Project Mercury the first human spaceflight program of the United States

Project Mercury was the first human spaceflight program of the United States, running from 1958 through 1963. An early highlight of the Space Race, its goal was to put a man into Earth orbit and return him safely, ideally before the Soviet Union. Taken over from the US Air Force by the newly created civilian space agency NASA, it conducted twenty uncrewed developmental flights, and six successful flights by astronauts. The program, which took its name from Roman mythology, cost $2.2 billion adjusted for inflation. The astronauts were collectively known as the "Mercury Seven", and each spacecraft was given a name ending with a "7" by its pilot.

Goddard Space Flight Center major NASA space research laboratory established on May 1, 1959 as NASAs first space flight center

The Goddard Space Flight Center (GSFC) is a major NASA space research laboratory located approximately 6.5 miles (10.5 km) northeast of Washington, D.C. in unincorporated Prince George's County, Maryland, United States. Established on May 1, 1959 as NASA's first space flight center, GSFC employs approximately 10,000 civil servants and contractors. It is one of ten major NASA field centers, named in recognition of American rocket propulsion pioneer Dr. Robert H. Goddard. GSFC is partially within the former Goddard census-designated place; it has a Greenbelt mailing address.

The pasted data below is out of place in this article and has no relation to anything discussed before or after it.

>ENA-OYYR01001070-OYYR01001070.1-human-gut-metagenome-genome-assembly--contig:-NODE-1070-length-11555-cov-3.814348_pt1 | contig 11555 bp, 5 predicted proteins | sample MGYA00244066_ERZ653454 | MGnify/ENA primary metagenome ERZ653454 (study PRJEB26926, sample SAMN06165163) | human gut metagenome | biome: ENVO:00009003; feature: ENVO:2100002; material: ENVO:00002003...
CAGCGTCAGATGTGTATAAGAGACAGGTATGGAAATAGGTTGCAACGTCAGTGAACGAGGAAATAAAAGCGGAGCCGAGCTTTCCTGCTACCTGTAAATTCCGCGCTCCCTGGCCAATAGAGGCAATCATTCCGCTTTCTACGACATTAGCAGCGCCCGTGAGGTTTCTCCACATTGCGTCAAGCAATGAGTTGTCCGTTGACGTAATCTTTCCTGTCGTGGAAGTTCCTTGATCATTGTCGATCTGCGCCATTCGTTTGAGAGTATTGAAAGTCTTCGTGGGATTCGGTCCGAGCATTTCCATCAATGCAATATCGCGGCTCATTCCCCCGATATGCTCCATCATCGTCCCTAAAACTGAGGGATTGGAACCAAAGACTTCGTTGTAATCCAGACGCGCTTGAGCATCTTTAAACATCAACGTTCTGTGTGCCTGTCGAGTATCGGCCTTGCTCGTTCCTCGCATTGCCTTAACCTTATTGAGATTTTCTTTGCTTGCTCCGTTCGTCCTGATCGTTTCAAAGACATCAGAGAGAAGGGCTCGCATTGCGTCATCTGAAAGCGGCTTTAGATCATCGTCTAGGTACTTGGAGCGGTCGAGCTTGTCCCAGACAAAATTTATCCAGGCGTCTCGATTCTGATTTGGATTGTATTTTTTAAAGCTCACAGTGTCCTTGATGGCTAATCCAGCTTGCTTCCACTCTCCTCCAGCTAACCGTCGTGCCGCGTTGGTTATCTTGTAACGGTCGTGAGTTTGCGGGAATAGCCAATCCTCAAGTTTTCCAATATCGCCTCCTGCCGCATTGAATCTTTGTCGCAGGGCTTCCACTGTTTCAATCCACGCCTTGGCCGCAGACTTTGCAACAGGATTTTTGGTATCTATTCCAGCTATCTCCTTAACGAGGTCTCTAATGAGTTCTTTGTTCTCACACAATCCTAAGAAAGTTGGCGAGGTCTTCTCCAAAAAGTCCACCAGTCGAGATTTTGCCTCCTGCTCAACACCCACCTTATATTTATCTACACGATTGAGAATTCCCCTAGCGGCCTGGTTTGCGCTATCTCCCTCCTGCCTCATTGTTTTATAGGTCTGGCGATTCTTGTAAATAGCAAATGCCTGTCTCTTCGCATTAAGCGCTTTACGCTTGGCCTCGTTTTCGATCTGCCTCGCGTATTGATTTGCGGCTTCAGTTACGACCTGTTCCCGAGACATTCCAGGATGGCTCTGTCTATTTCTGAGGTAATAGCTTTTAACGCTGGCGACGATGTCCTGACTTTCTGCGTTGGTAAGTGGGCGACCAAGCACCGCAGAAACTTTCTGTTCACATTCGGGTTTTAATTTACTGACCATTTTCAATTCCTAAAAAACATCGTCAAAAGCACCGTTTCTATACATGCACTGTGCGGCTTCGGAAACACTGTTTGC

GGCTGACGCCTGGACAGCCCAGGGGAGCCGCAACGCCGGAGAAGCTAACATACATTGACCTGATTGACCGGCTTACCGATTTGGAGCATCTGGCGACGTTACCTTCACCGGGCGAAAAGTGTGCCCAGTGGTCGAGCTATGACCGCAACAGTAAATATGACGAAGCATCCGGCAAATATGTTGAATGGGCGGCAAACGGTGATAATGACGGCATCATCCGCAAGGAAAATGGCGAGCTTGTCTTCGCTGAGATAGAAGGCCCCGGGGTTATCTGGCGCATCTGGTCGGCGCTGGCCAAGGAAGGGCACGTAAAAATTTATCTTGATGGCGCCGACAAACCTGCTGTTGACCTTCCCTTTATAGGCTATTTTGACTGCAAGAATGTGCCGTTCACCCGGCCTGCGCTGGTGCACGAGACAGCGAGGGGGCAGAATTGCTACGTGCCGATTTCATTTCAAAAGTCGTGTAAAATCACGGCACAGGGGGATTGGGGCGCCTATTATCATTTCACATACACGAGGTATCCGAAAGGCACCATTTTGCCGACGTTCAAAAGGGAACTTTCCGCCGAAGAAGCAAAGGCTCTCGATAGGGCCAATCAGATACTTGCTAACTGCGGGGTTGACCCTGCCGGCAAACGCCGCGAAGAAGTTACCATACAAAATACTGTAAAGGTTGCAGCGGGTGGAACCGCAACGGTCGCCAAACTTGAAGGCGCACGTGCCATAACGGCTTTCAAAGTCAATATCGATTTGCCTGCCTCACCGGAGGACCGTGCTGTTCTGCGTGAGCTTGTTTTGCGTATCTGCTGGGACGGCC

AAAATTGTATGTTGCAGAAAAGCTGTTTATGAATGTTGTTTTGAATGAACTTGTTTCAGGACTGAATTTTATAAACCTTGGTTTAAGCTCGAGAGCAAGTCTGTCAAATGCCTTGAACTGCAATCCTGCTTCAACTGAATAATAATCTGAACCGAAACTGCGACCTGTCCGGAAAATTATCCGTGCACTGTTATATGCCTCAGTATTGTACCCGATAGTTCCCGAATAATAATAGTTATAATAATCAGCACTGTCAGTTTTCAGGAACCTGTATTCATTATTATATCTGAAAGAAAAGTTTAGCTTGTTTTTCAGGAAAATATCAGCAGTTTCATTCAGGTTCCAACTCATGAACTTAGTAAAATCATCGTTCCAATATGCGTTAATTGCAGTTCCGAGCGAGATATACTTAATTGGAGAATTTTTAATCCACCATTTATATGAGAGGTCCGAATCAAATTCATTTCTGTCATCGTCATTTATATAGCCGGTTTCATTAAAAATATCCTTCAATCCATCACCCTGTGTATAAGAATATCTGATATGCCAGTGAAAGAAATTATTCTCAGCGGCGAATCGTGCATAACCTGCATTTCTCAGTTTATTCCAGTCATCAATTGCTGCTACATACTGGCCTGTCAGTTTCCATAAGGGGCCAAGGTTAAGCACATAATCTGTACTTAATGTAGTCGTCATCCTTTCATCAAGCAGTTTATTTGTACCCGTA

Human computer occupation

The term "computer", in use from the early 17th century, meant "one who computes": a person performing mathematical calculations, before electronic computers became commercially available. "The human computer is supposed to be following fixed rules; he has no authority to deviate from them in any detail." Teams of people were frequently used to undertake long and often tedious calculations; the work was divided so that this could be done in parallel. Frequently, the same calculations were performed independently by separate teams to check the correctness of the results.

Site selection